11. 11.

    Silva, A. A. et al. Prevalence and Risk Factors for Microcephaly at Birth in Brazil in 2010. Pediatrics 141, e20170589 (2018).

  12. 12.

    Rodrigues, L. C. Microcephaly and Zika virus infection. The Lancet, https://doi.org/10.1016/S0140-6736(16)00742-X (2016).

  13. 13.

    Butler, D. Microcephaly surge in doubt. Nat. 530, 13–14 (2016).

  14. 14.

    Lopez-Camelo, J. S., Orioli, I. M. & Castilla, E. ECLAMC FINAL DOCUMENT (2015).

  15. 15.

    Rossi, S. L., Ebel, G. D., Shan, C., Shi, P.-Y. & Vasilakis, N. Did Zika Virus Mutate to Cause Severe Outbreaks? Trends Microbiology 26, 877–885 (2018).

  16. 16.

    Souza, W. V. de et al. Microcephaly epidemic related to the Zika virus and living conditions in Recife, Northeast Brazil. BMC Public Health 18 (2018).

  17. 17.

    Halstead, S. B. Biologic Evidence Required for Zika Disease Enhancement by Dengue Antibodies. Emerg. Infect. Dis. 23, 569–573 (2017).

  18. 18.

    Aiken, A. R. A. et al. Requests for Abortion in Latin America in the Wake of Zika Virus. N. Engl. J. Med. 375, 396–398 (2016).

  19. 19.

    Diaz-Quijano, F. A., Pelissari, D. M. & Chiavegatto Filho, A. D. P. Zika-Associated Microcephaly Epidemic and Birth Rate Reduction in Brazilian Cities. Am. J. Public. Health 108, 514–516 (2018).

  20. 20.

    Castro, M. C., Han, Q. C., Carvalho, L. R., Victora, C. G. & França, G. V. A. Implications of Zika virus and congenital Zika syndrome for the number of live births in Brazil. Proc. Natl Acad. Sci. 115, 6177–6182 (2018).

  21. 21.

    Priyamvada, L. et al. Human antibody responses after dengue virus infection are highly cross-reactive to Zika virus. Proc. Natl Acad. Sci. USA 113, 7852–7857 (2016).

  22. 22.

    Bardina, S. V. et al. Enhancement of Zika virus pathogenesis by preexisting antiflavivirus immunity. Sci. 356, 175–180 (2017).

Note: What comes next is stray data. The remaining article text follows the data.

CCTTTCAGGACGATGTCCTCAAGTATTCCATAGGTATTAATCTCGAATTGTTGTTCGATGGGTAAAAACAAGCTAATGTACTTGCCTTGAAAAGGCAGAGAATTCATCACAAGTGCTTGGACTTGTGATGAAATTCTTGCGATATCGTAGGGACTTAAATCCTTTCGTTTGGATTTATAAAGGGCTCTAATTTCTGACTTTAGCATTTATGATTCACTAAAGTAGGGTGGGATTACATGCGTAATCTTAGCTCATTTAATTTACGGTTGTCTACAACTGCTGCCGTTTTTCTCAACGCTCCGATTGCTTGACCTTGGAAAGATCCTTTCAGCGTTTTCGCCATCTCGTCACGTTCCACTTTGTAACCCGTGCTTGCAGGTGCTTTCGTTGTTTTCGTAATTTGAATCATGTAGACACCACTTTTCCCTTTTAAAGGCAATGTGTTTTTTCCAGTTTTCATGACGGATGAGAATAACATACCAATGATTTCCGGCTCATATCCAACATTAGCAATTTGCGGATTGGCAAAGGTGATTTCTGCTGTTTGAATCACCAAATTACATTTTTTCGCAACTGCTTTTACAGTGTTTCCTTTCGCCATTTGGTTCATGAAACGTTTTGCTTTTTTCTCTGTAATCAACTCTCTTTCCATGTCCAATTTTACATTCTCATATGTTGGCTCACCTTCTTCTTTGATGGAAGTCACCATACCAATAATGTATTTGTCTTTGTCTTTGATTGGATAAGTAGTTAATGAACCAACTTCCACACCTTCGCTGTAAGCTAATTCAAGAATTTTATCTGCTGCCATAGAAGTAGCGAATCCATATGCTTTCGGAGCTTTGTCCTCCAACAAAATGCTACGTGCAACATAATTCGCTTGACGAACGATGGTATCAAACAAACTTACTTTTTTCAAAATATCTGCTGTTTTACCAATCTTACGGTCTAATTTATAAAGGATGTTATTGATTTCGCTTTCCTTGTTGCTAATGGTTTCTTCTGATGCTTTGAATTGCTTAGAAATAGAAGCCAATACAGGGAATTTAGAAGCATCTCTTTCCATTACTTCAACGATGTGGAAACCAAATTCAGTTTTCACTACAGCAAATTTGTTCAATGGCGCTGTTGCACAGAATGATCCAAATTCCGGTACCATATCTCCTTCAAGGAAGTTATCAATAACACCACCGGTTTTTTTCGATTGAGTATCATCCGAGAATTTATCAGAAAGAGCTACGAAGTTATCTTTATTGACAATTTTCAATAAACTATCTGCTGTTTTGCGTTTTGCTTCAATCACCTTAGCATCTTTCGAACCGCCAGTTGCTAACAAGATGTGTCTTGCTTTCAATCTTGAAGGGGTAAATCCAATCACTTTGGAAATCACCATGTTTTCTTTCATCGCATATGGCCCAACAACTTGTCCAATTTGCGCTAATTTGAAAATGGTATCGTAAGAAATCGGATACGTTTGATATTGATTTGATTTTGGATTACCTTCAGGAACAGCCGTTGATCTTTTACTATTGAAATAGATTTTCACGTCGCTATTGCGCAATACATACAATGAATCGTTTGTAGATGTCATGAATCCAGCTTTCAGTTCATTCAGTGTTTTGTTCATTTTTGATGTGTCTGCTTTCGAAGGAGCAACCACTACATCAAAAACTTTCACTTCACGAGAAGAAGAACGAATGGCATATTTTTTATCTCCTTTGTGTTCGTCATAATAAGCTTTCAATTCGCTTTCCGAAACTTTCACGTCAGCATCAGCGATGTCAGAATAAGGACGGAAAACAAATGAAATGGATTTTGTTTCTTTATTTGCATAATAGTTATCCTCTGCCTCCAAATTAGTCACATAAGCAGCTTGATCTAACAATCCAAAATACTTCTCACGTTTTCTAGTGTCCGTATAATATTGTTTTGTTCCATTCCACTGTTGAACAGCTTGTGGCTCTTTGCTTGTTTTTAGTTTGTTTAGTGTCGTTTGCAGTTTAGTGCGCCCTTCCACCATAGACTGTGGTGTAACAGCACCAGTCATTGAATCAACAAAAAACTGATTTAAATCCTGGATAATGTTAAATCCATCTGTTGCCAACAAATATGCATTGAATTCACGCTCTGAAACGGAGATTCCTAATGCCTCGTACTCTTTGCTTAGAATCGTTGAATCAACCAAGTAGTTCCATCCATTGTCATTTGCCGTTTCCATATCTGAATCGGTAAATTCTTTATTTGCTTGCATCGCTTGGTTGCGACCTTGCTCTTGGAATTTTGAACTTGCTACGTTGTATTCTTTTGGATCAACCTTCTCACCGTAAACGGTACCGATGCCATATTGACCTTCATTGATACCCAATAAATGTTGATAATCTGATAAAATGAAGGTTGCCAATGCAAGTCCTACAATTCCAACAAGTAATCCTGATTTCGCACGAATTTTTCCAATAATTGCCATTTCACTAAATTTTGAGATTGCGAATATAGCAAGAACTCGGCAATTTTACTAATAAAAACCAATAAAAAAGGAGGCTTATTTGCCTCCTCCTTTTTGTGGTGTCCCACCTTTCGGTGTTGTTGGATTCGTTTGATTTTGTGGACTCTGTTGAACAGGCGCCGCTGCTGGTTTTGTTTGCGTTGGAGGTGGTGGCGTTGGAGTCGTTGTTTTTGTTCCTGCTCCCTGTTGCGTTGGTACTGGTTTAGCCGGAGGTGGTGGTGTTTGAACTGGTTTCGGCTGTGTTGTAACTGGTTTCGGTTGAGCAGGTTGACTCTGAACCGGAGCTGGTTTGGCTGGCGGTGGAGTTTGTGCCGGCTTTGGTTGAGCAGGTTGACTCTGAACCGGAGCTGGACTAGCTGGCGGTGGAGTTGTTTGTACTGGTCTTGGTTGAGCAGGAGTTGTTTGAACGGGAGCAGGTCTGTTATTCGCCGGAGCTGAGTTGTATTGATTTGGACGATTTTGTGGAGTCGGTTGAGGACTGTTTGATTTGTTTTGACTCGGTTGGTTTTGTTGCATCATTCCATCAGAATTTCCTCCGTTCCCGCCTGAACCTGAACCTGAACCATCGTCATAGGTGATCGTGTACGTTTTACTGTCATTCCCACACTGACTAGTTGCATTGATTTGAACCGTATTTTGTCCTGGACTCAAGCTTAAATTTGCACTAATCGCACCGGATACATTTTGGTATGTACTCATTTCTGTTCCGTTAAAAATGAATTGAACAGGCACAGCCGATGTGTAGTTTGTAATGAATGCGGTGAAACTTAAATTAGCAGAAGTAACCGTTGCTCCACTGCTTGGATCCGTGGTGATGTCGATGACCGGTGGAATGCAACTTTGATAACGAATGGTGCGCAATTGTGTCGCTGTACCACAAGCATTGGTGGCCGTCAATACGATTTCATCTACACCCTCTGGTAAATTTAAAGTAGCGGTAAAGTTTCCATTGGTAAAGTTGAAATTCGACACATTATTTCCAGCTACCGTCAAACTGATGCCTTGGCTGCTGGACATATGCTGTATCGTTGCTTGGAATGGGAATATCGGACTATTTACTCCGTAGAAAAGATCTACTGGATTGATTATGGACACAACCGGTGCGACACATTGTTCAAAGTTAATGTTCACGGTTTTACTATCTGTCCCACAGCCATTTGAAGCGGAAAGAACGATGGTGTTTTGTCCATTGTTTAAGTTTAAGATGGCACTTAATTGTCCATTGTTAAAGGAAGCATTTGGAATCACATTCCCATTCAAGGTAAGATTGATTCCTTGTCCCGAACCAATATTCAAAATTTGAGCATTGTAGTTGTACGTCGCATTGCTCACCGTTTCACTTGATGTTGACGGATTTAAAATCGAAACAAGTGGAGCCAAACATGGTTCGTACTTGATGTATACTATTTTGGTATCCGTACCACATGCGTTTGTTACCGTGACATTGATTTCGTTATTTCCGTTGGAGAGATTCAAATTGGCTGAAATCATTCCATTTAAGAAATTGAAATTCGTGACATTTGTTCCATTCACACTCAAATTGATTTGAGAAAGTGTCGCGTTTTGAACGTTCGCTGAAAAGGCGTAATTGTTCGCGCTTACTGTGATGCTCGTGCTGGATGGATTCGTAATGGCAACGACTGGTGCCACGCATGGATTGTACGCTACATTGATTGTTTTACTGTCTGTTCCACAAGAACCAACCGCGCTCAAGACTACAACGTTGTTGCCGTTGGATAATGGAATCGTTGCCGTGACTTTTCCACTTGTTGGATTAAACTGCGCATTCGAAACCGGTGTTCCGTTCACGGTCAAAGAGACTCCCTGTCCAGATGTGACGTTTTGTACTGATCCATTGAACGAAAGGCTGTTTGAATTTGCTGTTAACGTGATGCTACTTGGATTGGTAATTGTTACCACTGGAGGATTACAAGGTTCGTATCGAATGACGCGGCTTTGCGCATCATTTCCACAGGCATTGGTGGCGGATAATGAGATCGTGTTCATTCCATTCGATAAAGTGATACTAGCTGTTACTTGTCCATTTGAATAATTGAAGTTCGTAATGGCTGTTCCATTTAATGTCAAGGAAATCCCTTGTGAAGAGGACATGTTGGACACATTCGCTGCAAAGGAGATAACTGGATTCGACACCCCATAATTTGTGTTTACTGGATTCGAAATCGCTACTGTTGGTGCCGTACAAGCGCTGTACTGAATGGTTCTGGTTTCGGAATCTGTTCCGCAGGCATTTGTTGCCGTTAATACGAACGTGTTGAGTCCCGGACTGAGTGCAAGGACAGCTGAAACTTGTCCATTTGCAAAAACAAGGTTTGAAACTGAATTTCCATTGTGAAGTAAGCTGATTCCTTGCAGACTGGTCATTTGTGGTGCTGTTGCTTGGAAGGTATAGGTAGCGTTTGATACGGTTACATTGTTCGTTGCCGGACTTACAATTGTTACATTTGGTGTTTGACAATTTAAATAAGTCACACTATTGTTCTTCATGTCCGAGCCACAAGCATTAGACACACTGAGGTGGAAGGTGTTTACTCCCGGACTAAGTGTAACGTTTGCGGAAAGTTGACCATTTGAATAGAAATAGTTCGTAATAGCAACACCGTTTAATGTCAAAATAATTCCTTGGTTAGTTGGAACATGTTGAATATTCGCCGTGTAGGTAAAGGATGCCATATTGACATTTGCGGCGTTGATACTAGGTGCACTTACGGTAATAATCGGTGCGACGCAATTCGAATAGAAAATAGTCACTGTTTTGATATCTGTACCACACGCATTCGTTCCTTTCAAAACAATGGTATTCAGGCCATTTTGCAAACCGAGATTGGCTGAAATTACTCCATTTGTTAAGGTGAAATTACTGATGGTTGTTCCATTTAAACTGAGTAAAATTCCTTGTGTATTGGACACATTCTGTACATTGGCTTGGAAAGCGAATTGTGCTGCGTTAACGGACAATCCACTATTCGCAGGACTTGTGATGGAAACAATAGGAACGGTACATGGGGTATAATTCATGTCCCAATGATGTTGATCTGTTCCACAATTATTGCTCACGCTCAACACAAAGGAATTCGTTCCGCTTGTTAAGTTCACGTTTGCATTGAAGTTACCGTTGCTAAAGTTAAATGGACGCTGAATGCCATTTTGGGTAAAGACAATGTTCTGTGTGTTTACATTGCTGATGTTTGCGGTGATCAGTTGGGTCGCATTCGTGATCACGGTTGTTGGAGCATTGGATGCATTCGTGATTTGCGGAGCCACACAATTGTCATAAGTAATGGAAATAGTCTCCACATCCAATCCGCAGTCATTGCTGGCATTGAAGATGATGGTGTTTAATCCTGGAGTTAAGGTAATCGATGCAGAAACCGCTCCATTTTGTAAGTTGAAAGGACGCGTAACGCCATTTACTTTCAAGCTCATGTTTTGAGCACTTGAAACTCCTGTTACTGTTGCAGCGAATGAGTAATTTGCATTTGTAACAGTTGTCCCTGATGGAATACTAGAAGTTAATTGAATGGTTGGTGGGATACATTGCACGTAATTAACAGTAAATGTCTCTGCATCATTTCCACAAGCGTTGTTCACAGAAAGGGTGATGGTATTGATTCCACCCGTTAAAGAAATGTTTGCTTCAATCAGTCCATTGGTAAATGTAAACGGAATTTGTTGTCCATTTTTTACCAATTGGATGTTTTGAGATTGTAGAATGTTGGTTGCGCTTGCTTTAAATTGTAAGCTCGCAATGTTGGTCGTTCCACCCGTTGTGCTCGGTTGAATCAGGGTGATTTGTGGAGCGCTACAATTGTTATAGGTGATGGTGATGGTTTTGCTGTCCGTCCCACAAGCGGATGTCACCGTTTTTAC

23. 23.

    Durbin, A. P. Dengue Antibody and Zika: Friend or Foe? Trends Immunology 37, 635–636 (2016).

  24. 24.

    Miner, J. J. & Diamond, M. S. Dengue Antibodies, then Zika: A Fatal Sequence in Mice. Immun. 46, 771–773 (2017).

  25. 25.

    Robbiani, D. F. et al. Recurrent Potent Human Neutralizing Antibodies to Zika Virus in Brazil and Mexico. Cell 169, 597–609.e11 (2017).

  26. 26.

    Wen, J. & Shresta, S. ADE-ing and Abetting Zika. Cell Host Microbe 21, 557–558 (2017).

  27. 27.

    Collins, M. H. et al. Lack of Durable Cross-Neutralizing Antibodies Against Zika Virus from Dengue Virus Infection. Emerg. Infect. Dis. 23, 773–781 (2017).

  28. 28.

    Montoya, M. et al. Longitudinal Analysis of Antibody Cross-Neutralization Following Zika and Dengue Virus Infection in Asia and the Americas. J. Infect. Dis, https://doi.org/10.1093/infdis/jiy164 (2018).

  29. 29.

    Katzelnick, L. C. et al. Antibody-dependent enhancement of severe dengue disease in humans. Sci. 358, 929–932 (2017).

  30. 30.

    Andrade, D. V. & Harris, E. Recent advances in understanding the adaptive immune response to Zika virus and the effect of previous flavivirus exposure. Virus Res., https://doi.org/10.1016/j.virusres.2017.06.019 (2017).

  31. 31.

    QGIS Development Team. QGIS Geographic Information System. (Open Source Geospatial Foundation Project 2019).

  32. 32.

    Rue, H., Martino, S. & Chopin, N. Approximate Bayesian Inference for Latent Gaussian Models by Using Integrated Nested Laplace Approximations. Journal of the Royal Statistical Society. Ser. B 71, 319–392 (2009).

  33. 33.

    Watanabe, S. Asymptotic Equivalence of Bayes Cross Validation and Widely Applicable Information Criterion in Singular Learning Theory. J. Mach. Learn. Res. 11, 3571–3594 (2010).

  34. 34.

    The R Foundation for Statistical Computing. R. (The R Foundation 2019).

  35. 35.

    Wickham, H. & RStudio. tidyverse: Easily Install and Load the ‘Tidyverse’ (2017).

  36. 36.

    The R-INLA project http://www.r-inla.org/home.

  37. 37.

    Brady, O. J. et al. The association between Zika virus infection and microcephaly in Brazil 2015–2017: An observational analysis of over 4 million births. PLOS Med. 16, e1002755 (2019).

  38. 38.

    Halstead, S. B., Nimmannitya, S. & Cohen, S. N. Observations related to pathogenesis of dengue hemorrhagic fever. IV. Relat. Dis. severity Antib. response virus recovered. Yale J. Biol. Med. 42, 311–328 (1970).

  39. 39.

    Anderson, K. B. et al. A Shorter Time Interval Between First and Second Dengue Infections Is Associated With Protection From Clinical Illness in a School-based Cohort in Thailand. J. Infect. Dis. 209, 360–368 (2014).

  40. 40.

    Regla-Nava, J. A. et al. Cross-reactive Dengue virus-specific CD8+ T cells protect against Zika virus during pregnancy. Nature Communications 9 (2018).

  41. 41.

    Martín-Acebes, M. A., Saiz, J.-C. & Jiménez de Oya, N. Antibody-Dependent Enhancement and Zika: Real Threat or Phantom Menace? Frontiers in Cellular and Infection Microbiology 8 (2018).